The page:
A few thoughts on Frank McGuinness

France Beatty discovers she’s got a soft side for this playwright
I feel like I owe Frank McGuinness a favour.  If he had been witness to our senior sophistor seminar on his plays Carthaginians and Observe the Sons of Ulster Marching Towards the Somme he would have left with his Santa Claus beard wringing wet.  More than half of our dedicated gathering voted with their feet and simply refused to attend on Monday.  Is he really so bad you’d rather stay beneath the duvet?

The trouble with Frank McGuinness is he doesn’t fit snugly within the Irish dramatic tradition.  Unlike Brian Friel he is not a textual playwright, it is not possible to read his plays as short stories that could be performed if one felt so inclined.  The plays rely on visual language and choral effect.  Carthaginians, written in 1987 and based on the slaughter of Bloody Sunday, borrows heavily from classical Greek drama and, true to the tragic form, reaches its haunting crescendo through stichomythia.  The mood of the drama is not created by what is said, it relies upon sensitive interpretation and an accumulation of dramatic effect.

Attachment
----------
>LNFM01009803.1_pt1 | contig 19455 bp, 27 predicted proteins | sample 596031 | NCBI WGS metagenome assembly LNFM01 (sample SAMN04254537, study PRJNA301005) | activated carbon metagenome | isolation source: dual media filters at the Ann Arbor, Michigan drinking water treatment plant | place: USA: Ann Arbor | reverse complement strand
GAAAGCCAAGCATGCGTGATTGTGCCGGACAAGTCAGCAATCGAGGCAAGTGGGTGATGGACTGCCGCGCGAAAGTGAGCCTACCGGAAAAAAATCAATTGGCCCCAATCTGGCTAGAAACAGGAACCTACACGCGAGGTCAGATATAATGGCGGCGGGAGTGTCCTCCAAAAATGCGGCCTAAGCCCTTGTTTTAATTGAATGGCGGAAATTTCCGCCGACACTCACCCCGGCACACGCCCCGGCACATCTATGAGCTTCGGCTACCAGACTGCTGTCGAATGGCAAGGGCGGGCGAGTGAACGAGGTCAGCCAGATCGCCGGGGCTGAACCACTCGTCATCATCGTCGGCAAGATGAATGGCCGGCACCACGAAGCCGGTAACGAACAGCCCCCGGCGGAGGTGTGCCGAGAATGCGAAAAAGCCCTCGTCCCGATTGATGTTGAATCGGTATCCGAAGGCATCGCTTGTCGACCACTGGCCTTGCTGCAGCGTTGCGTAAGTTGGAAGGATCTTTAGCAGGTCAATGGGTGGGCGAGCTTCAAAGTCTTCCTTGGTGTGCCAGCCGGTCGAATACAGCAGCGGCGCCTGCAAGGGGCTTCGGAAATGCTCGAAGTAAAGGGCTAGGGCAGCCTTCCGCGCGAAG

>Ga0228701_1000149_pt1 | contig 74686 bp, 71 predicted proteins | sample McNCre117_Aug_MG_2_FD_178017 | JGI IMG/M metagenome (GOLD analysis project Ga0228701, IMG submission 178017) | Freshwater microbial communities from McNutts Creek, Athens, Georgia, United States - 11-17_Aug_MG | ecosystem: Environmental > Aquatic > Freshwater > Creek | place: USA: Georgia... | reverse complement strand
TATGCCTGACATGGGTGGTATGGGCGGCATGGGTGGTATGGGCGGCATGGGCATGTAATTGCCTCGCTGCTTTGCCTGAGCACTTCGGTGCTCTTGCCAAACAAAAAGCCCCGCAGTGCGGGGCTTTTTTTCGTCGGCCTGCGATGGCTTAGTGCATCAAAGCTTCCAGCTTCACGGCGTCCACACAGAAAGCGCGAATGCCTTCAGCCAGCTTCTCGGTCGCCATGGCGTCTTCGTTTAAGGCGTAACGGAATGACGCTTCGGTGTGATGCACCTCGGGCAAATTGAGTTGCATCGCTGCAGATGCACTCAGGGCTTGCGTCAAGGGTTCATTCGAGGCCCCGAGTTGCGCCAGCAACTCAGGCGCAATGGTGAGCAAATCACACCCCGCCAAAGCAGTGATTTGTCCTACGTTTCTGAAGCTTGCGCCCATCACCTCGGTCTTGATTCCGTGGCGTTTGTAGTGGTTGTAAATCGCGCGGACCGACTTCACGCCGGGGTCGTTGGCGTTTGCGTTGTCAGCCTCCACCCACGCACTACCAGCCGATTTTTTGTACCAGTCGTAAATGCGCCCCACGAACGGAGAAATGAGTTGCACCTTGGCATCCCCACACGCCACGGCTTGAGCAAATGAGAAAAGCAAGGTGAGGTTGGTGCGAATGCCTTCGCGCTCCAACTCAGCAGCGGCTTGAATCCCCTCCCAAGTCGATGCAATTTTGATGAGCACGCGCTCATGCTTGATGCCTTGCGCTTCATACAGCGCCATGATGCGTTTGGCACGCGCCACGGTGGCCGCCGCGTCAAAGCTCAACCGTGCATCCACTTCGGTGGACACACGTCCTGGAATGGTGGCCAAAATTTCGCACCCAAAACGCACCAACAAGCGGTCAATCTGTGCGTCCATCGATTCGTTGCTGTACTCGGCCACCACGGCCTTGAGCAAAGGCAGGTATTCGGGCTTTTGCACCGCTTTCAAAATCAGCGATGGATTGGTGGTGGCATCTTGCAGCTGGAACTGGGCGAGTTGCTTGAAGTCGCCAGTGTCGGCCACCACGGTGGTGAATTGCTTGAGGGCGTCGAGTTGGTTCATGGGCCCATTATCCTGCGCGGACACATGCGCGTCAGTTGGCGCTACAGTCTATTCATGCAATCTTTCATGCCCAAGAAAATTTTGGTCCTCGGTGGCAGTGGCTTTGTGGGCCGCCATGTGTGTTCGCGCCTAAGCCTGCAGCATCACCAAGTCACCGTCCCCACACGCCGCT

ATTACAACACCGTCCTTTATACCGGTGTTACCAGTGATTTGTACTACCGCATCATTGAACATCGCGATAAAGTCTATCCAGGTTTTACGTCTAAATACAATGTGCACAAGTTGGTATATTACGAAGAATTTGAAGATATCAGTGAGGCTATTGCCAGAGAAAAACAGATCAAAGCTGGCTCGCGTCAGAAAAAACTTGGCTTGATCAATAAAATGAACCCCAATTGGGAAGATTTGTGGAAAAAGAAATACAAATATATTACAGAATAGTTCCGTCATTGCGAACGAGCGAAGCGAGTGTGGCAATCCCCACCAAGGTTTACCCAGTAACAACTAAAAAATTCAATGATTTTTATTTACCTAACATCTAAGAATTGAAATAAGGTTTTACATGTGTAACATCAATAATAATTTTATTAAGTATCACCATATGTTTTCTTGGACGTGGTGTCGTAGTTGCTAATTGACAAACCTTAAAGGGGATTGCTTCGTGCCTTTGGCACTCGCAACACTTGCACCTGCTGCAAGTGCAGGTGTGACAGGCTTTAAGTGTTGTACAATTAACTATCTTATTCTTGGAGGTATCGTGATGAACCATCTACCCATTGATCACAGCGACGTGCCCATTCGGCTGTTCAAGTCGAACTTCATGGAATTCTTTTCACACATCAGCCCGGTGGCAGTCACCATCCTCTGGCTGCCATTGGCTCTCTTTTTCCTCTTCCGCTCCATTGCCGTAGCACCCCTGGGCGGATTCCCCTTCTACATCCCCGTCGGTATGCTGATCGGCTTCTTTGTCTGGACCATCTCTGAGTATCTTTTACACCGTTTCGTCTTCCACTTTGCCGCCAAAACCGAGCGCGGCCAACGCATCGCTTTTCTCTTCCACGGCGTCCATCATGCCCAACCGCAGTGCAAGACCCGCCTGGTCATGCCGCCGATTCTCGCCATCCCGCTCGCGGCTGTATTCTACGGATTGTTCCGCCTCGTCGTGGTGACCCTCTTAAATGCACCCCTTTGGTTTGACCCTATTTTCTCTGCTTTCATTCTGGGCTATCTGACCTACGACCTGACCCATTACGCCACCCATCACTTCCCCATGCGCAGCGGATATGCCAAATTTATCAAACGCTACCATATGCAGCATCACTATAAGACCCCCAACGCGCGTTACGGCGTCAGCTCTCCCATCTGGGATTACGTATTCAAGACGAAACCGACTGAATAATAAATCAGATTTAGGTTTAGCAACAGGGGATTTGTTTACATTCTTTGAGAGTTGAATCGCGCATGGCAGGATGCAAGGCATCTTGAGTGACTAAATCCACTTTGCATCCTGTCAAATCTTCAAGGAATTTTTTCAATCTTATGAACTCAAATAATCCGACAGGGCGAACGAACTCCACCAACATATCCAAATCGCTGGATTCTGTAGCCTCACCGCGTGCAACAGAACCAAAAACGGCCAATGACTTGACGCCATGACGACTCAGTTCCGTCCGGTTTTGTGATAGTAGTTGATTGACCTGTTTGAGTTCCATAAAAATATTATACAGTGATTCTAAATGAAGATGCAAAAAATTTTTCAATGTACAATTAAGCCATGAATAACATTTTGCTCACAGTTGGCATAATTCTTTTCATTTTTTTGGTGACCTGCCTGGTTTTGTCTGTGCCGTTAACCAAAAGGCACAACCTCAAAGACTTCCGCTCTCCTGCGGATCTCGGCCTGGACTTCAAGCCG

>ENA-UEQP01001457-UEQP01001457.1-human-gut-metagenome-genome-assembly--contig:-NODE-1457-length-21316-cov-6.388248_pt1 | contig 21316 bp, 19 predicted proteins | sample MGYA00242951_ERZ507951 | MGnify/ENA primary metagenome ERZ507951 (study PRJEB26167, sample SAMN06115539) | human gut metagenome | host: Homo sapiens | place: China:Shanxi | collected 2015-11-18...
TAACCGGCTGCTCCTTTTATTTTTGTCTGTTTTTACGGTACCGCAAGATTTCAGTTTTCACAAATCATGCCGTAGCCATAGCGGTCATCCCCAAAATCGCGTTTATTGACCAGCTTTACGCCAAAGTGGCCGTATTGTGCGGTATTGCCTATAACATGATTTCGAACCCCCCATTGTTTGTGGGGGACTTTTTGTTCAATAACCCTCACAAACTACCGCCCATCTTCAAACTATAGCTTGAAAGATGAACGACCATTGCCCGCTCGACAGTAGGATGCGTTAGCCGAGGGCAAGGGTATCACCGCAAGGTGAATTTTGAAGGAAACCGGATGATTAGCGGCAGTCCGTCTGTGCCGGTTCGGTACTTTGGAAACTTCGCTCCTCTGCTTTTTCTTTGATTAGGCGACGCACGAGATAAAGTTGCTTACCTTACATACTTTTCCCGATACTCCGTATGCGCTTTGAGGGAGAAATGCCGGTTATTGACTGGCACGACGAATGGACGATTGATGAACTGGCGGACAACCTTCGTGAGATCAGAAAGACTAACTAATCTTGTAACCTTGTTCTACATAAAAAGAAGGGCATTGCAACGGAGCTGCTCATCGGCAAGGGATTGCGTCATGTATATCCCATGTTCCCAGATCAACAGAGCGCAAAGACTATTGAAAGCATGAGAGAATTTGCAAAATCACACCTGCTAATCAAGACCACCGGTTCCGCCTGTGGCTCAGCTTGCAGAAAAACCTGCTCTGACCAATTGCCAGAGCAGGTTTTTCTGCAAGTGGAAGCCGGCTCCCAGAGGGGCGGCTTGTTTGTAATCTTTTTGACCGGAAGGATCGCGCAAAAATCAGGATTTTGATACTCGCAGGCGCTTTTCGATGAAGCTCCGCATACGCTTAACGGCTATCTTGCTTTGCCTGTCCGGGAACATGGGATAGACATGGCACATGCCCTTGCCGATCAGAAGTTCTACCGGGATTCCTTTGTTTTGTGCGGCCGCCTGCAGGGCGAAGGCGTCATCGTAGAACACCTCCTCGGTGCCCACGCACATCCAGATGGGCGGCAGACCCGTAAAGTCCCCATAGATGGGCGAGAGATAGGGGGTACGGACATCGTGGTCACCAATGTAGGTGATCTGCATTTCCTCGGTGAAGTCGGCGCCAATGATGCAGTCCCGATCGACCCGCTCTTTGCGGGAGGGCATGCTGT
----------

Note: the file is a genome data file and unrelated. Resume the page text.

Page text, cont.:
Frank McGuinness is not for the armchair theatre-goer.  His plays make a huge demand on actors and audience alike.  His plays centre on the raw emotions of grief, guilt and bigotry.  Never more so than in Observe the Sons of Ulster Marching Towards the Somme.  This drama pulls no punches and gives a voice to the prejudices of young Protestant Ulster men who go to fight in the First World War against more than one enemy.  They are encouraged to see the Catholics in the same light as the Germans.  One character, a brutish Belfast shipyard worker, goes so far as to proclaim that ‘the enemy is not the Hun, but the Fenians and an Irish Republic!’

It is the bravery of McGuinness’ dramatic insight that is so admirable.  He can be messy, he can be impenetrable but occasionally he captures the truth and it is worth cutting him slack for that.